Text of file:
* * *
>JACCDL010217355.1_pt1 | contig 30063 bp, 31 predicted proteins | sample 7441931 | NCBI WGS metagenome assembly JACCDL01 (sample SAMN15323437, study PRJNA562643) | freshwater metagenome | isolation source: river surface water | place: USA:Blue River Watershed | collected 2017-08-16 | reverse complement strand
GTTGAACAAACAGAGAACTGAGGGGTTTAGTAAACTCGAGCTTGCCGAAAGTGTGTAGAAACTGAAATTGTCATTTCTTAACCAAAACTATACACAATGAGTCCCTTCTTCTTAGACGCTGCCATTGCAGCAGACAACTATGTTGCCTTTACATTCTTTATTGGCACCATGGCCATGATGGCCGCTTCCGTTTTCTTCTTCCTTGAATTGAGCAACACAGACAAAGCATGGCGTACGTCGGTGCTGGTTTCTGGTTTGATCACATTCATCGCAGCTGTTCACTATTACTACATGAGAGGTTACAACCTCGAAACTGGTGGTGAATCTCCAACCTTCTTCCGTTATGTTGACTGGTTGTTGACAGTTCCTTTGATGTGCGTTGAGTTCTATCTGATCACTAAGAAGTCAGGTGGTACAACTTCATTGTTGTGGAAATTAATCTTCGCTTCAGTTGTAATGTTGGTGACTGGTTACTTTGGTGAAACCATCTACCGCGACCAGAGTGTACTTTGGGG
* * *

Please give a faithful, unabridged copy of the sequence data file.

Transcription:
>JACCDL010217355.1_pt1 | contig 30063 bp, 31 predicted proteins | sample 7441931 | NCBI WGS metagenome assembly JACCDL01 (sample SAMN15323437, study PRJNA562643) | freshwater metagenome | isolation source: river surface water | place: USA:Blue River Watershed | collected 2017-08-16 | reverse complement strand
GTTGAACAAACAGAGAACTGAGGGGTTTAGTAAACTCGAGCTTGCCGAAAGTGTGTAGAAACTGAAATTGTCATTTCTTAACCAAAACTATACACAATGAGTCCCTTCTTCTTAGACGCTGCCATTGCAGCAGACAACTATGTTGCCTTTACATTCTTTATTGGCACCATGGCCATGATGGCCGCTTCCGTTTTCTTCTTCCTTGAATTGAGCAACACAGACAAAGCATGGCGTACGTCGGTGCTGGTTTCTGGTTTGATCACATTCATCGCAGCTGTTCACTATTACTACATGAGAGGTTACAACCTCGAAACTGGTGGTGAATCTCCAACCTTCTTCCGTTATGTTGACTGGTTGTTGACAGTTCCTTTGATGTGCGTTGAGTTCTATCTGATCACTAAGAAGTCAGGTGGTACAACTTCATTGTTGTGGAAATTAATCTTCGCTTCAGTTGTAATGTTGGTGACTGGTTACTTTGGTGAAACCATCTACCGCGACCAGAGTGTACTTTGGGG